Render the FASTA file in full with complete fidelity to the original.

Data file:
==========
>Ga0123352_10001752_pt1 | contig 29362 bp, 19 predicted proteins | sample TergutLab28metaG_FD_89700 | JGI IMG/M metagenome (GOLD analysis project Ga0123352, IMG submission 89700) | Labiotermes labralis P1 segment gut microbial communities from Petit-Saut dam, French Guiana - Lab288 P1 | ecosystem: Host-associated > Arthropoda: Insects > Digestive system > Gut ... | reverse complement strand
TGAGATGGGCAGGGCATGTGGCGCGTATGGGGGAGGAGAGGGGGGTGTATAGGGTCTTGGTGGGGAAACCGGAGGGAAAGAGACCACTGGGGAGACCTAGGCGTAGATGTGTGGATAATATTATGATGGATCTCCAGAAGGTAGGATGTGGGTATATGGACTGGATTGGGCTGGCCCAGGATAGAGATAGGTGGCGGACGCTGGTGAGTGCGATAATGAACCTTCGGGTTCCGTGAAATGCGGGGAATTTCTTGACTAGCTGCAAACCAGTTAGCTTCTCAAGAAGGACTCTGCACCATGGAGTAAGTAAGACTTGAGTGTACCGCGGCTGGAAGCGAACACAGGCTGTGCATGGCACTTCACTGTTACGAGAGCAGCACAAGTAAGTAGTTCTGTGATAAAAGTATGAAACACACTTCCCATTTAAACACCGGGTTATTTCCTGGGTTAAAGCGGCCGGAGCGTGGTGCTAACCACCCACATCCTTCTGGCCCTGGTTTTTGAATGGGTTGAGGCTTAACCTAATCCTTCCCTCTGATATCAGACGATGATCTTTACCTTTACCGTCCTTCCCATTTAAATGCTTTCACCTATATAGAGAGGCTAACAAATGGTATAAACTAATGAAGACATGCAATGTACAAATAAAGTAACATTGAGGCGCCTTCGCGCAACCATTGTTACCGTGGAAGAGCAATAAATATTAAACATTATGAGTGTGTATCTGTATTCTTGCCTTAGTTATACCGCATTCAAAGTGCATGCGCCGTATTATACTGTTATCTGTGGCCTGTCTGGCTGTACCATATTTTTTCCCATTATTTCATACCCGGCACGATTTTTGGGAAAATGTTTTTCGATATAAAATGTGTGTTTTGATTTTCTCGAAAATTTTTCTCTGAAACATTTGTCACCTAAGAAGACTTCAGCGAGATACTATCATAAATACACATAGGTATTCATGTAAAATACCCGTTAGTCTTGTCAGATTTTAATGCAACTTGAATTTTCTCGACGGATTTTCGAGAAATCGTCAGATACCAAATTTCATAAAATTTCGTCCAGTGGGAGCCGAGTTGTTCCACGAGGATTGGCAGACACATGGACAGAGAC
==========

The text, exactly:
>Ga0123352_10001752_pt1 | contig 29362 bp, 19 predicted proteins | sample TergutLab28metaG_FD_89700 | JGI IMG/M metagenome (GOLD analysis project Ga0123352, IMG submission 89700) | Labiotermes labralis P1 segment gut microbial communities from Petit-Saut dam, French Guiana - Lab288 P1 | ecosystem: Host-associated > Arthropoda: Insects > Digestive system > Gut ... | reverse complement strand
TGAGATGGGCAGGGCATGTGGCGCGTATGGGGGAGGAGAGGGGGGTGTATAGGGTCTTGGTGGGGAAACCGGAGGGAAAGAGACCACTGGGGAGACCTAGGCGTAGATGTGTGGATAATATTATGATGGATCTCCAGAAGGTAGGATGTGGGTATATGGACTGGATTGGGCTGGCCCAGGATAGAGATAGGTGGCGGACGCTGGTGAGTGCGATAATGAACCTTCGGGTTCCGTGAAATGCGGGGAATTTCTTGACTAGCTGCAAACCAGTTAGCTTCTCAAGAAGGACTCTGCACCATGGAGTAAGTAAGACTTGAGTGTACCGCGGCTGGAAGCGAACACAGGCTGTGCATGGCACTTCACTGTTACGAGAGCAGCACAAGTAAGTAGTTCTGTGATAAAAGTATGAAACACACTTCCCATTTAAACACCGGGTTATTTCCTGGGTTAAAGCGGCCGGAGCGTGGTGCTAACCACCCACATCCTTCTGGCCCTGGTTTTTGAATGGGTTGAGGCTTAACCTAATCCTTCCCTCTGATATCAGACGATGATCTTTACCTTTACCGTCCTTCCCATTTAAATGCTTTCACCTATATAGAGAGGCTAACAAATGGTATAAACTAATGAAGACATGCAATGTACAAATAAAGTAACATTGAGGCGCCTTCGCGCAACCATTGTTACCGTGGAAGAGCAATAAATATTAAACATTATGAGTGTGTATCTGTATTCTTGCCTTAGTTATACCGCATTCAAAGTGCATGCGCCGTATTATACTGTTATCTGTGGCCTGTCTGGCTGTACCATATTTTTTCCCATTATTTCATACCCGGCACGATTTTTGGGAAAATGTTTTTCGATATAAAATGTGTGTTTTGATTTTCTCGAAAATTTTTCTCTGAAACATTTGTCACCTAAGAAGACTTCAGCGAGATACTATCATAAATACACATAGGTATTCATGTAAAATACCCGTTAGTCTTGTCAGATTTTAATGCAACTTGAATTTTCTCGACGGATTTTCGAGAAATCGTCAGATACCAAATTTCATAAAATTTCGTCCAGTGGGAGCCGAGTTGTTCCACGAGGATTGGCAGACACATGGACAGAGAC